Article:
Atlantic White Cedar

Chamaecyparis thyoides

Family: Cupressaceae (koo-press-AY-see-ee) (Info)
Genus: Chamaecyparis (kam-ee-SIP-a-riss) (Info)
Species: thyoides (thy-OY-deez) (Info)




Foliage Color:

Unknown - Tell us

Bloom Characteristics:

This plant is attractive to bees, butterflies and/or birds

Water Requirements:

Requires consistently moist soil; do not let dry out between waterings

Very high moisture needs; suitable for bogs and water gardens

Where to Grow:

Unknown - Tell us


over 40 ft. (12 m)


12-15 ft. (3.6-4.7 m)


USDA Zone 3a: to -39.9 C (-40 F)

USDA Zone 3b: to -37.2 C (-35 F)

USDA Zone 4a: to -34.4 C (-30 F)

USDA Zone 4b: to -31.6 C (-25 F)

USDA Zone 5a: to -28.8 C (-20 F)

USDA Zone 5b: to -26.1 C (-15 F)

USDA Zone 6a: to -23.3 C (-10 F)

USDA Zone 6b: to -20.5 C (-5 F)

USDA Zone 7a: to -17.7 C (0 F)

USDA Zone 7b: to -14.9 C (5 F)

USDA Zone 8a: to -12.2 C (10 F)

USDA Zone 8b: to -9.4 C (15 F)

Sun Exposure:

Full Sun



Bloom Color:


Bloom Time:

Unknown - Tell us




Provides winter interest

This plant is resistant to deer

Other details:

Unknown - Tell us

Soil pH requirements:

6.1 to 6.5 (mildly acidic)

6.6 to 7.5 (neutral)

7.6 to 7.8 (mildly alkaline)

Patent Information:


Propagation Methods:

From seed; direct sow outdoors in fall

From seed; winter sow in vented containers, coldframe or unheated greenhouse

From seed; stratify if sowing indoors

Seed Collecting:

Allow pods to dry on plant; break open to collect seeds

Remove fleshy coating on seeds before storing

Allow unblemished fruit to ripen; clean and dry seeds


This plant has been said to grow in the following regions:


Atmore, Alabama

Rehoboth Beach, Delaware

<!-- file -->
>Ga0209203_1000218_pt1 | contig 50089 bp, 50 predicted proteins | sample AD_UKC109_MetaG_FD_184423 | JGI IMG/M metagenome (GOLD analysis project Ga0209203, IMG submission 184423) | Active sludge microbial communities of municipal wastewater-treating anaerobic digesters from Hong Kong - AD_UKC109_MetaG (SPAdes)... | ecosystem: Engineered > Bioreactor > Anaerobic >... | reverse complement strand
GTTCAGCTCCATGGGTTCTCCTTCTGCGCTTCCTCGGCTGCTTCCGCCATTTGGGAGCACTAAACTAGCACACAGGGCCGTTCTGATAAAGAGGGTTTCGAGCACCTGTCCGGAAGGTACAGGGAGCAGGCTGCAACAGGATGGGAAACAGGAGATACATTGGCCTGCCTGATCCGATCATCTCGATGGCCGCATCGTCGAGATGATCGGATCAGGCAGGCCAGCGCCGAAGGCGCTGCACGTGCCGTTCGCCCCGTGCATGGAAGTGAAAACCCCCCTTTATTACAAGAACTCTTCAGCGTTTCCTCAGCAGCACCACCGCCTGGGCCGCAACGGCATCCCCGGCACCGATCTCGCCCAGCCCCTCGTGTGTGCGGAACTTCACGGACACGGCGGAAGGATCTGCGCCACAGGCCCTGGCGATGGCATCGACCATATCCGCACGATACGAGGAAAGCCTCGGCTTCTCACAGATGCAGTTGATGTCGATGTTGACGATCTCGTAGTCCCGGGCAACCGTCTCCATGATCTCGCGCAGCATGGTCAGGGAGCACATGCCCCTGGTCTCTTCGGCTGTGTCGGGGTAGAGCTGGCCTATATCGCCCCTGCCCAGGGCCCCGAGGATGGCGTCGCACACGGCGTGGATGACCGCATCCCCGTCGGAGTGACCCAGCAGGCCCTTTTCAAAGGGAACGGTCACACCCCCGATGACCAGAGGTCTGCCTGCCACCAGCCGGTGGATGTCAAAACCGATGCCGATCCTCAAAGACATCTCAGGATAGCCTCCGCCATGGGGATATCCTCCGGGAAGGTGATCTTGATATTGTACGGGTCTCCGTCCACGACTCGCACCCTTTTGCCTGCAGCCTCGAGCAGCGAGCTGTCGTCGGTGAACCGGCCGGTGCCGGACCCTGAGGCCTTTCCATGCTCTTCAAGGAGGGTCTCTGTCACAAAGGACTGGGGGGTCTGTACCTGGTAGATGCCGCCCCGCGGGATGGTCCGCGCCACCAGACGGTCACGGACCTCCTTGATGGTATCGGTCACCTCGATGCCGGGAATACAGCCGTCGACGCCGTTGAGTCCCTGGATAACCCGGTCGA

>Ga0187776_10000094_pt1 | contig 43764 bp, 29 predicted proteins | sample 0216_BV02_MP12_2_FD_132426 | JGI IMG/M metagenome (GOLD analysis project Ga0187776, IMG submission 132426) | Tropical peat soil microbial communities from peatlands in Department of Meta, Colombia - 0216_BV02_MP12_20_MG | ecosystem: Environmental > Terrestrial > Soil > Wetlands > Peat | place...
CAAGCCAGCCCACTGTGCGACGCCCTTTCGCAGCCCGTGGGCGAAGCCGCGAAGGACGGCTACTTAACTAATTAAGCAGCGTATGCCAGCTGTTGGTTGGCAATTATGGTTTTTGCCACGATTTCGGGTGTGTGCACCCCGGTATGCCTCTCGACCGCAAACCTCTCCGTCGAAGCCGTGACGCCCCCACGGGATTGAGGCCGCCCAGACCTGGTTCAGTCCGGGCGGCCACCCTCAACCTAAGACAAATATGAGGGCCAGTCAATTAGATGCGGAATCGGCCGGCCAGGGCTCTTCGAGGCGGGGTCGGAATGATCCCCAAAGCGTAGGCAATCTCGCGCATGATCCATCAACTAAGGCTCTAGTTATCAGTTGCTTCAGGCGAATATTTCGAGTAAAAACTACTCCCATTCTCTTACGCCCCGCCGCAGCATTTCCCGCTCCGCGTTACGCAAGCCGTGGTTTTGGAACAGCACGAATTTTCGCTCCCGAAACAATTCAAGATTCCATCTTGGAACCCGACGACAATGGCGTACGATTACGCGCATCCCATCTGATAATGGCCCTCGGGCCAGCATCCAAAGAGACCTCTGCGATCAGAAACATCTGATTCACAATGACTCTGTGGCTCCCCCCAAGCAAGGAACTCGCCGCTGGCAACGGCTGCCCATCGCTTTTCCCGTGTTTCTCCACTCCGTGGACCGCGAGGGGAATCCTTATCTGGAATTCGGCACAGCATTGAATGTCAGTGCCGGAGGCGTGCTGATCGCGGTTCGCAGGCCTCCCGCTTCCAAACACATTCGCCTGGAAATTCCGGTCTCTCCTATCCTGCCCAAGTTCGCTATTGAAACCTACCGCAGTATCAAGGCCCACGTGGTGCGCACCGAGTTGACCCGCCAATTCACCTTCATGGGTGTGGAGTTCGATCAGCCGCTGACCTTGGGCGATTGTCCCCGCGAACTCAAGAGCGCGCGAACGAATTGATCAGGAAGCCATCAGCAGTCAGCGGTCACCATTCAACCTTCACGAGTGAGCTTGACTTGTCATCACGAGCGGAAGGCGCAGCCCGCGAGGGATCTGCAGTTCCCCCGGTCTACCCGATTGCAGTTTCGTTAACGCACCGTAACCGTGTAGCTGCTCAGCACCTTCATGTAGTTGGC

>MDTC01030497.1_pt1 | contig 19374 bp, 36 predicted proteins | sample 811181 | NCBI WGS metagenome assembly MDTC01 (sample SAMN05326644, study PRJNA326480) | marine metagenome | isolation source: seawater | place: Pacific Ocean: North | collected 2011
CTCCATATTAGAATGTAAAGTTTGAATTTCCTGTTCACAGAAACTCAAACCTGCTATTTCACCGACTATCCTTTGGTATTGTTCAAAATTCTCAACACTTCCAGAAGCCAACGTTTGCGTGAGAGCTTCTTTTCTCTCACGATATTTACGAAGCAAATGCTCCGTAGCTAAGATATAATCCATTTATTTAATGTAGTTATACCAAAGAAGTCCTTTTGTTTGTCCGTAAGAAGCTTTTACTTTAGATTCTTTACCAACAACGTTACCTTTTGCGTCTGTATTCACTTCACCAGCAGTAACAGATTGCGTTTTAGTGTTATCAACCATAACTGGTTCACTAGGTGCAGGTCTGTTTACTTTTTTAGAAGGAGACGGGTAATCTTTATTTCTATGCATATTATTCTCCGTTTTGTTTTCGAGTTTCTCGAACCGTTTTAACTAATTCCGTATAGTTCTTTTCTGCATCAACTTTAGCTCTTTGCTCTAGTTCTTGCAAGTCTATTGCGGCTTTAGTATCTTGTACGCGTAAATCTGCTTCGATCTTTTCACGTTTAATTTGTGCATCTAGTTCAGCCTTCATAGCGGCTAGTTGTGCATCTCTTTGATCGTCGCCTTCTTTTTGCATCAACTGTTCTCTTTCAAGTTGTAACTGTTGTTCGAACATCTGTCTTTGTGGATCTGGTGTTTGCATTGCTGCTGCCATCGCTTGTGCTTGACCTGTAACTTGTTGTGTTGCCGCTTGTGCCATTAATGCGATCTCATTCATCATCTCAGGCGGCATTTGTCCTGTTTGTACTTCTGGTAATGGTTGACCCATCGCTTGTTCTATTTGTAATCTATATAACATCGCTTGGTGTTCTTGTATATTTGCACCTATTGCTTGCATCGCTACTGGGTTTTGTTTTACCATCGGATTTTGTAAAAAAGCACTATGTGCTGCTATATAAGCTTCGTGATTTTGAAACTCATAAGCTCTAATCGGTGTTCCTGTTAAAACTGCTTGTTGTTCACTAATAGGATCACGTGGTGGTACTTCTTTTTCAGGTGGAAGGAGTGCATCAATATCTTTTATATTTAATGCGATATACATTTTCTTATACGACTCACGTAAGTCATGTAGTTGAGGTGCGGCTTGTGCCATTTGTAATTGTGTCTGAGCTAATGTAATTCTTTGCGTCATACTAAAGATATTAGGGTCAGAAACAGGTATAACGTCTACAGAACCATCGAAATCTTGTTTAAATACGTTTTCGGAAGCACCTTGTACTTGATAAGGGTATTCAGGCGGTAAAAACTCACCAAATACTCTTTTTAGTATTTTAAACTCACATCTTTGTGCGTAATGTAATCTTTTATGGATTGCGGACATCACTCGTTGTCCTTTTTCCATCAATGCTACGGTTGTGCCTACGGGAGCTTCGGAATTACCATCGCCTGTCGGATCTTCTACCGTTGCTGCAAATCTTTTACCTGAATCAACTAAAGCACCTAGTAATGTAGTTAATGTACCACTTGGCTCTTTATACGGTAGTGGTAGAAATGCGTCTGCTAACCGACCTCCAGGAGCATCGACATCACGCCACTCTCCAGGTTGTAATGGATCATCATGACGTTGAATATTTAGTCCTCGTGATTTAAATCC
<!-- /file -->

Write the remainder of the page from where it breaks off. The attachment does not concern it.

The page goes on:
Keystone Heights, Florida

Orlando, Florida

Princess Anne, Maryland

Lawrence, Massachusetts

Chatsworth, New Jersey

Egg Harbor City, New Jersey

Moxee, Washington

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Gardeners' Notes:


On Dec 5, 2013, Rickwebb from Downingtown, PA wrote:

I first saw this species at the Philadelphia Flower Show in March of 2011 in a naturalistic, even wetland, landscape designed by Romero's Landscaping from southern New Jersey. The trees were about 20 to 25 ft high in the exhibit, of which I posted photos. I finally saw this species in the wild when I went on a kayaking trip to the pine barrens of southern New Jersey, renting from a company called Mick's Canoe & Kayak Rental. It was the most common tree along the large creek, which had its clean water stained dark brown by the leaching of chemicals from these trees along its course. There are repots that this species can do well in regular landscapes in moist or draining wet soils. There are a number of cultivars developed from this species also. The Japanese Falsecypress and Hinoki Falsecy... read more


On Jul 14, 2005, melody from Benton, KY (Zone 7a) wrote:

I do not grow this tree, but it is prized for it's durable wood and is grown as an ornamental also.

Found naturally in wet, boggy soils and swamps from Central Maine to North Florida and west to Mississippi.

The wood was prized for log cabins by the Pioneers and during the Revolution, the wood produced charcoal for gunpowder.

There is a grove of Atlantic White Cedars preserved at Greenbank State Forest in southern New Jersey.